husband, Scott Horwitz, testified he did not believe
Plaintiff could work any job on a full-time sustained basis
(Tr. 89). Mr. Hortwitz stated before approximately 2009,
Plaintiff was able to go to the zoo, take their dogs for
walks, cook dinner, and go up and down the stairs without
issue (Tr. 91). He also testified Plaintiff just
“doesn't have the stamina” to do the things
she used to do around the house, or for fun (Tr. 92-93).
vocational expert, Dr. Darrell Taylor, testified
Plaintiff's past work includes work as a classification
clerk, and public health registrar (Tr. 95). Dr. Taylor
testified Plaintiff is not able to perform any of her past
work; however, she was able to do sedentary, unskilled work
including as a hand packer, worker assembler, and
surveillance system monitor (Tr. 96-97).
MEDICAL EVIDENCE AND OTHER EVIDENCE BEFORE THE ALJ
completed a Function Report summarizing her daily activities
as follows: Plaintiff reported she was unable to sit or stand
for extended periods. She claimed problems lifting,
squatting, bending, standing, reaching, walking, sitting,
kneeling, stair climbing, and using her hands. She also
stated she suffered from excessive fatigue which was
exacerbated by her medications. She claimed her fatigue
affected her ability to concentrate. She reported neck issues
which affected her ability to hold her head up without rest
due to headaches. She stated she had switched from showers to
baths and had problems fixing her hair due to her arms. (Tr.
reported she cooks, does laundry, sweeps, mops, and dusts.
She stated she shops for groceries weekly. Her hobbies are
reading, watching television and listening to music. She
reported she spends time with her family, goes to church, and
has dinner with friends. She reported she was able to walk
for two blocks before she needed to stop. She reported she
takes her dogs outside numerous times per day. She stated she
could follow written and spoken instructions.
medical evidence of record reflects the following: On April
18, 2013, an MRI of Plaintiff's cervical spine showed
moderate to severe disc degeneration from C5 - C7, along with
moderate sized central disc herniation with moderate central
stenosis at ¶ 5 - 6 and moderate to severe left
neuroforaminal stenosis with moderate central stenosis at
¶ 6 - 7 (Tr. 727). No. obvious fracture, deformity, or
instability was noted (Tr. 727). Treatment records on April
25, 2013, indicate Plaintiff, after discussing the results of
her MRI, wished to pursue a conservative treatment plan and a
left C-7 selective nerve root block was ordered (Tr. 727). On
June 16, 2013, Plaintiff saw Nurse Practitioner Connie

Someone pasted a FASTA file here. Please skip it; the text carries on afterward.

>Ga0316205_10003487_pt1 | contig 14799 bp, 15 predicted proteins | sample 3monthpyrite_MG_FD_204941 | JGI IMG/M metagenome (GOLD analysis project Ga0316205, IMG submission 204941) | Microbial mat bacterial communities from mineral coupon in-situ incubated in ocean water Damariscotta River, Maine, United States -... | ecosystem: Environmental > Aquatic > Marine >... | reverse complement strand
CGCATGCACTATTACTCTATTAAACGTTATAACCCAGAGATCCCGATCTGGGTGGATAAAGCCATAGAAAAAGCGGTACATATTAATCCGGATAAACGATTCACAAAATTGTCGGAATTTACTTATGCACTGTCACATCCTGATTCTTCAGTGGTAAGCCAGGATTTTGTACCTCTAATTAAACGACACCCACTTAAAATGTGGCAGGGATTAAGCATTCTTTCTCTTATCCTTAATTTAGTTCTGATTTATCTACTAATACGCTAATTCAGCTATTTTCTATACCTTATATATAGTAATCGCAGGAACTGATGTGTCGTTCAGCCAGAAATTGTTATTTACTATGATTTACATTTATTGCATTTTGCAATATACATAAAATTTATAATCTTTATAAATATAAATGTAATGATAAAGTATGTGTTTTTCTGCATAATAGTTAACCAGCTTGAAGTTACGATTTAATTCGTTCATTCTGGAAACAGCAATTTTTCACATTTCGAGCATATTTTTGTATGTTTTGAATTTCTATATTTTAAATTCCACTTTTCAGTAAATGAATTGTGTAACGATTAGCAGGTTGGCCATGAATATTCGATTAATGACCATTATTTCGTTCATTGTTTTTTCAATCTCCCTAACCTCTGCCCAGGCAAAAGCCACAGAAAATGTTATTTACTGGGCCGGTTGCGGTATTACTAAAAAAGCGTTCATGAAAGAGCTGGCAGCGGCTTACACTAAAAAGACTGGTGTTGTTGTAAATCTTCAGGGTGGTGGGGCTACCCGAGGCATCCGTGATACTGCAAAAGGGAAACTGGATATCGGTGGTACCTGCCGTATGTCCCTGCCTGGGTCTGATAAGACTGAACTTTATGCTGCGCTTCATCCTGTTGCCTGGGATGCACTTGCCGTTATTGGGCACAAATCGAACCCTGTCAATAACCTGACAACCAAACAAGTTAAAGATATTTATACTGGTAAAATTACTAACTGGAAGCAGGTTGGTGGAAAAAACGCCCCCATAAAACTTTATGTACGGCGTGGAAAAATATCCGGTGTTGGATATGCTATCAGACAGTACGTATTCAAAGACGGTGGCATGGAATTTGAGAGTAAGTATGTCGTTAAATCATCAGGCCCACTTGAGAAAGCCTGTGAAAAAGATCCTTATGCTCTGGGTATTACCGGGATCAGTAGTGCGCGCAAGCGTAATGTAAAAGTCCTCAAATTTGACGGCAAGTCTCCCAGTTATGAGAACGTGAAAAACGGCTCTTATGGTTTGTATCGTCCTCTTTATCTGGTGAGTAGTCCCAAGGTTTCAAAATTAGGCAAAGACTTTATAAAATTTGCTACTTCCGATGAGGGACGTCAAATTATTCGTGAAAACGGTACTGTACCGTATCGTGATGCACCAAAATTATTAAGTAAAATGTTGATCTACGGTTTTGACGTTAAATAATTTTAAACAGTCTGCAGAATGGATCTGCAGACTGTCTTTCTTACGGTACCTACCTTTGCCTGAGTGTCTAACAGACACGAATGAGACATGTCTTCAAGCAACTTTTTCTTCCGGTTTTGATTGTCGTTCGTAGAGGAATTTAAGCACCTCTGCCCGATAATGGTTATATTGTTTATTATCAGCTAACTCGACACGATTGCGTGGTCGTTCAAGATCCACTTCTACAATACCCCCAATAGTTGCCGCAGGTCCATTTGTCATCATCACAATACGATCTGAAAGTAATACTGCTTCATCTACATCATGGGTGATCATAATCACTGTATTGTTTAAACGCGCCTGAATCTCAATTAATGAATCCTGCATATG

Pickering, who noted Plaintiff's C-7 nerve root
injections “helped 50% and [were] still giving her some
relief.” (Tr. 729.)
November 25, 2013, Plaintiff saw her primary care physician
(PCP) and was evaluated for fibromyalgia she had been
diagnosed with in 2012 (Tr. 475, 733). Plaintiff described
the intensity of her tender points (spine, shoulders, hips,
knees, and elbows) as moderate (Tr. 733). Other treatment
notes for various 2013 examinations by her PCP recorded
tenderness in Plaintiff's left trapezius, decreased range
of motion in her neck, intermittent, moderate upper back
pain, and fatigue (Tr. 734-752).
2, 2014, Plaintiff had a consultation with a neurosurgeon for
neck pain radiating to her shoulders (Tr. 430). The treatment
notes reflect that: her cervical spine was not rigid and had
a normal range of movement; her thoracic spine and lumbar
spine were not tender or deformed; she had full strength and
good coordination; and there was no need of immediate surgery
(Tr. 430-31). On June 24, 2014, an MRI of Plaintiff's
cervical spine revealed mild reversed curvature of the
cervical spine centered at ¶ 4 - C5, degenerative disc
disease at ¶ 5 - C6 and C6 - C7 (most severe at ¶ 5
- C6), multilevel disc osteophyte complex and facet joint
osteoarthropathy resulting in narrowing of the spinal canal
and neuroforamina (Tr. 403-04).
November 3, 2014, Plaintiff's PCP indicated Plaintiff had
tenderness in her left trapezius, decreased range of motion
in her neck, and bilateral posterior superior iliac spine
pain (Tr. 780-82). On November 14, 2014, Plaintiff was seen
for fibromyalgia and the record indicated she had no gait
abnormality, no pain on palpation, no crepitus, her neck was
supple, and her range of motion was normal (Tr. 477).
November 20, 2014, based upon an examination of Plaintiff, a
neck (cervical spine) disability questionnaire was completed
(Tr. 460-472; 821-832). The questionnaire indicated:
Plaintiff had reduced right and left lateral flexion and
rotation with pain on movement; she had 4/5 strength in her
elbows; she did not have an abnormal gait; her sensory exam
was normal; and she had moderate numbness and paresthesias in